Fixing comment spam problems

So both Anita and Yazad were facing serious comment spam problems. Depending on your level of nerdiness, you can implement many solutions.

What I did for them is described by Shelley Powers over here. Give it a shot. It’s not that hard. The only downside is that if you’re running multiple blogs on your MT installation, you’ll have to edit the templates for all of them or comments will not work for the other blogs.
(And before you ask, no, I will not implement it for your blog too. I already provide too much tech support without any credit.)

A simpler, but slightly less effective, solution is to have a script that turns off comments on all entries older than X days, where X should be a reasonable number like 14 or 30. A script for that can be found on Geeksblog.

A still simpler solution is to make the “Comments (X)” link go to the individual entry instead of the comments page. People will be able to leave comments, but spambots will probably not figure it out. I leave it to the reader to look through the MT documentation on how to do this. It’s just changing one tag, that’s all.

Incidentally, my restaurant web site (complete with its own chef’s blog) has just launched in its Beta version. The URL is
Some more content will also be added shortly. Sign up for the updates if you want to be informed of new articles (approximately twice a week frequency is planned.)
Your comments are welcome. But if anyone says, “page doesn’t validate” or some such crap, I will feed you a knuckle sandwich.
(Tested with Firefox and IE. I don’t use Opera, and I don’t have a Mac. I don’t care if you use either.)

Update: Head on over to Kiruba’s site and tell me if you spot the speed difference in loading. Something has definitely changed. I’ll write more about it. later.

Managing and dealing with spam

This was a message posted on the thelist, a mailing list devoted to web development and run by

Hey all —

Gotta love the internet at times.   Someone threatened to sign me up for about a bazillion SPAM e-mails … and lo and behold, their spam terrorist attacks have now worked … I am getting roughly 60-70 SPAM e-mails per day and am spending all my time deleting those little buggers.

My questions:   (1) Is there any way to remove myself from any of these lists rather than one at a time?   and (2) At first I just let sleeping dogs lie … after several days of this I’m just royally IRKED … is there a way to sign THIS person up for some spam?

(PS. Don’t bother writing nasty mails to me or the list telling me this is “wrong” … you try having your mailbox overflow with garbage every singe hour of the day … I’m angry.)   If you’d rather not send this information publically, contact me privately.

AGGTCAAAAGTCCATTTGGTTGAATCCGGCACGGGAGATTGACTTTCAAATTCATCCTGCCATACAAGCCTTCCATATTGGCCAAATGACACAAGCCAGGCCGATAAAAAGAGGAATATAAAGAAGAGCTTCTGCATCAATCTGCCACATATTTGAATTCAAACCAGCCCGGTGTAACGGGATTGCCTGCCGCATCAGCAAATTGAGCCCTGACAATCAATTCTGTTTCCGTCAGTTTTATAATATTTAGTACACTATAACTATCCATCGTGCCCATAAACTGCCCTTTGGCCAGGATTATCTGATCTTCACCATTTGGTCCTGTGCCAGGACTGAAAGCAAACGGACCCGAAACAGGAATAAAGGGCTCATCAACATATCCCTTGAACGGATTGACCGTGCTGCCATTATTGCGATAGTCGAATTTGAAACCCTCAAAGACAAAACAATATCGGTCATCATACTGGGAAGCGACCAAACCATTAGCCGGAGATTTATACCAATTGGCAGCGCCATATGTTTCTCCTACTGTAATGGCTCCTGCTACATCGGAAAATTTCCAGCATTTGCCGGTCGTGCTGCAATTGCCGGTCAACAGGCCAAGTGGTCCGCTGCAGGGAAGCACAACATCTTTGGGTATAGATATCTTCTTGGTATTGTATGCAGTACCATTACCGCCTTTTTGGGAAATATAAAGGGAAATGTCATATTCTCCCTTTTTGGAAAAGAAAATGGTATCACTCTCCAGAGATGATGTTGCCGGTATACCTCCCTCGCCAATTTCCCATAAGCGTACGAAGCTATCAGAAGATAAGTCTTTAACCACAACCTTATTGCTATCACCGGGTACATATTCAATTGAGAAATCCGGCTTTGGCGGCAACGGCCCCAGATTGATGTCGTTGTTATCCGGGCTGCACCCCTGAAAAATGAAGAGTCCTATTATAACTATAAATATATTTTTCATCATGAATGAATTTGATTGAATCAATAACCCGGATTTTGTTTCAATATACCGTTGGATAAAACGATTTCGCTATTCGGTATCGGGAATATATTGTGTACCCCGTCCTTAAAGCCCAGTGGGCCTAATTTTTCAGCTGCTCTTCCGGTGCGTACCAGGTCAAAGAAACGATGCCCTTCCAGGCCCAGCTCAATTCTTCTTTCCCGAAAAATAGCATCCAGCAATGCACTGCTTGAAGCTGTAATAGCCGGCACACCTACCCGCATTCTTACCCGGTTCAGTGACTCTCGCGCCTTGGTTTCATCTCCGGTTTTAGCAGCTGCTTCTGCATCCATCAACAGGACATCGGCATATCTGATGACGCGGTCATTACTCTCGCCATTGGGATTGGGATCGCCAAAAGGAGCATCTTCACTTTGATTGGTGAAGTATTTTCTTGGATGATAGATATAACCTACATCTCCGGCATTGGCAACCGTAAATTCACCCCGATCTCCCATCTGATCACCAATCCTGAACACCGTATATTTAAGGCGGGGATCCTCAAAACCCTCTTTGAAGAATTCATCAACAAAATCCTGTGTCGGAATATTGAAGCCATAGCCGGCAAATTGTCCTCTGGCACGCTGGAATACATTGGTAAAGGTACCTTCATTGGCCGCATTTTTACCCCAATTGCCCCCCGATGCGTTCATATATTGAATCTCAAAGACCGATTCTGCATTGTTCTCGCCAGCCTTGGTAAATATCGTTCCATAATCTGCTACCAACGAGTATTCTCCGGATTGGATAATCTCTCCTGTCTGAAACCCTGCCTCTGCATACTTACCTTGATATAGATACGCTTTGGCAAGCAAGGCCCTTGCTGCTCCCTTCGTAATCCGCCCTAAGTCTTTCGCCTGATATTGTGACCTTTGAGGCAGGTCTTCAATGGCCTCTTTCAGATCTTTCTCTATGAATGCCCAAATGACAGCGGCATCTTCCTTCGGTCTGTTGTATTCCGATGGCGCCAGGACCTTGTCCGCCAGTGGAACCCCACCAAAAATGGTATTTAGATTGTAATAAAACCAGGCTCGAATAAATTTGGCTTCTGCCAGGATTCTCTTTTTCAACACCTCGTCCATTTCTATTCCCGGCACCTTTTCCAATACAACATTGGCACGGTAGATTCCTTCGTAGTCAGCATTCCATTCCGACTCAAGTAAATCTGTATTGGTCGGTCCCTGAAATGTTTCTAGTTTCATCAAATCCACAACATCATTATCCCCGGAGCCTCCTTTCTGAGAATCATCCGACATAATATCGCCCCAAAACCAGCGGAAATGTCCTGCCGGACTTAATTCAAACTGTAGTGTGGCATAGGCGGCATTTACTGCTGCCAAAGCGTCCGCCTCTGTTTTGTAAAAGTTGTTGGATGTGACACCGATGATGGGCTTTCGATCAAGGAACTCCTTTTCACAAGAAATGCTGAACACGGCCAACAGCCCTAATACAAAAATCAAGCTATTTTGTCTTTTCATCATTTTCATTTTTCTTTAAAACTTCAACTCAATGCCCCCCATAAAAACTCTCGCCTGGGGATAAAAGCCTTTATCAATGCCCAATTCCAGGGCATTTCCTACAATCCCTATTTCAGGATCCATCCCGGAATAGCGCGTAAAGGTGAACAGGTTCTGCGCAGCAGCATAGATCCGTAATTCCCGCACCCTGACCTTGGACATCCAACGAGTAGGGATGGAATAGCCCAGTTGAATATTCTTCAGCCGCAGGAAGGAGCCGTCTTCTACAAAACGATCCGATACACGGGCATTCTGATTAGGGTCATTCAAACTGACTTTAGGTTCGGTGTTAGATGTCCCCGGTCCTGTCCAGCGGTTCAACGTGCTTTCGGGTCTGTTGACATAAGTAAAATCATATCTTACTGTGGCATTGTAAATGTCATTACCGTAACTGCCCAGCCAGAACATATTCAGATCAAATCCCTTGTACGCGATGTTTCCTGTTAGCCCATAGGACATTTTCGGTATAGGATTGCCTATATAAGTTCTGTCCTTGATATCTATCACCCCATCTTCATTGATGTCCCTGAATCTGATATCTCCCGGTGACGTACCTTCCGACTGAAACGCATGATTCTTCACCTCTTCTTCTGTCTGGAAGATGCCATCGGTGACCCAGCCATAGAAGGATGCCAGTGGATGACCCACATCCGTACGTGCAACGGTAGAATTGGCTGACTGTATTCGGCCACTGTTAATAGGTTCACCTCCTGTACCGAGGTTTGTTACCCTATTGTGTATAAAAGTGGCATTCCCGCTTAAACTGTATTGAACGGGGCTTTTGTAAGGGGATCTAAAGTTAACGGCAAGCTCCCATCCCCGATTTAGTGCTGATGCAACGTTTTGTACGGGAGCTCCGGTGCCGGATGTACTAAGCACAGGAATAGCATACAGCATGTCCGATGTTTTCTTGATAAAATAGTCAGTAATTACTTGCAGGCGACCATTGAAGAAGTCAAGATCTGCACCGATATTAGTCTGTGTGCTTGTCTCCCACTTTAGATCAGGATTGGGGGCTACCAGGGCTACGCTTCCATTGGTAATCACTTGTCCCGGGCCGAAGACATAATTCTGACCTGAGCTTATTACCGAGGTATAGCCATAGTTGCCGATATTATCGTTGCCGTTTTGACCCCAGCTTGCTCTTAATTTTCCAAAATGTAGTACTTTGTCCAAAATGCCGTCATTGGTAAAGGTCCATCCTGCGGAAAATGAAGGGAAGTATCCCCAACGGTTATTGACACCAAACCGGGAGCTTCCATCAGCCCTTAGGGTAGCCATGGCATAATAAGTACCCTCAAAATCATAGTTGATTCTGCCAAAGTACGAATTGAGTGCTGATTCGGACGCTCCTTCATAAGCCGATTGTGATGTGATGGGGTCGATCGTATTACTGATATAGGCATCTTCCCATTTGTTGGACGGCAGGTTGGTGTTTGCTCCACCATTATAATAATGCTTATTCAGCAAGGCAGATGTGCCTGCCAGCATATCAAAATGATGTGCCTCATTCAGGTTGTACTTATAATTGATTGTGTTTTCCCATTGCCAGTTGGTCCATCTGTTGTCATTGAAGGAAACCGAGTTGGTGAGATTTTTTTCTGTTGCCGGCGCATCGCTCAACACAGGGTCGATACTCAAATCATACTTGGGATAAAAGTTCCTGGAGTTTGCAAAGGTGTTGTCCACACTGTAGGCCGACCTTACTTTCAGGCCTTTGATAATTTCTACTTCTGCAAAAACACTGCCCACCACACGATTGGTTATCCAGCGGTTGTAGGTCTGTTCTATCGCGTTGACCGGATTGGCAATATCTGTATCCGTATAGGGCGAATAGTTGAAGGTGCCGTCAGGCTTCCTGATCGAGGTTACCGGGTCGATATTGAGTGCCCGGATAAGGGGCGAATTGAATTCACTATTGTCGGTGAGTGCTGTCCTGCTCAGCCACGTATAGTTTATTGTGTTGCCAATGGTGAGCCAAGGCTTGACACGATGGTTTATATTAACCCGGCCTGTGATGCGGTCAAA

I found this very interesting as I’ve been dealing with spam for many years. So I took the time to write a long reply. Here’s what I wrote (quoted text is indented):

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The myth of convergence

Convergence. They’ve been preaching it for many years now. Don’t hold your breath though. It’ll never happen.

What exactly is convergence? I wanted to get an “official”definition, so I looked it up on and this is what I got: “In information technology, convergence is a term for the combining of personal computers, telecommunication, and television into a user experience that is accessible to everyone”.

I assure you that it just isn’t going to happen. Not today, not in the future. The media may be going all bonkers about it. That doesn’t make it more likely. Nor will wishful thinking by companies that have invested large chunks of money in “convergence devices”.

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Avoiding personal conflict on mailing lists

I subscribe to email discussion lists on various topics like web development, information architecture, experience design, online writing, etc. I have often seen vicious arguments break out on some of them. Somebody posts something, then someone else not only refutes that but also calls the original poster a moron for not knowing better. Pretty soon, many flames are exchanged, and the rest of the list subscribers are silent witnesses to a bloody mess. Nobody likes that.

From observing these battles, I’ve found some common behavioural  patterns in all such incidents. The following is my list of suggestions for avoiding flames and managing conflict on mailing lists: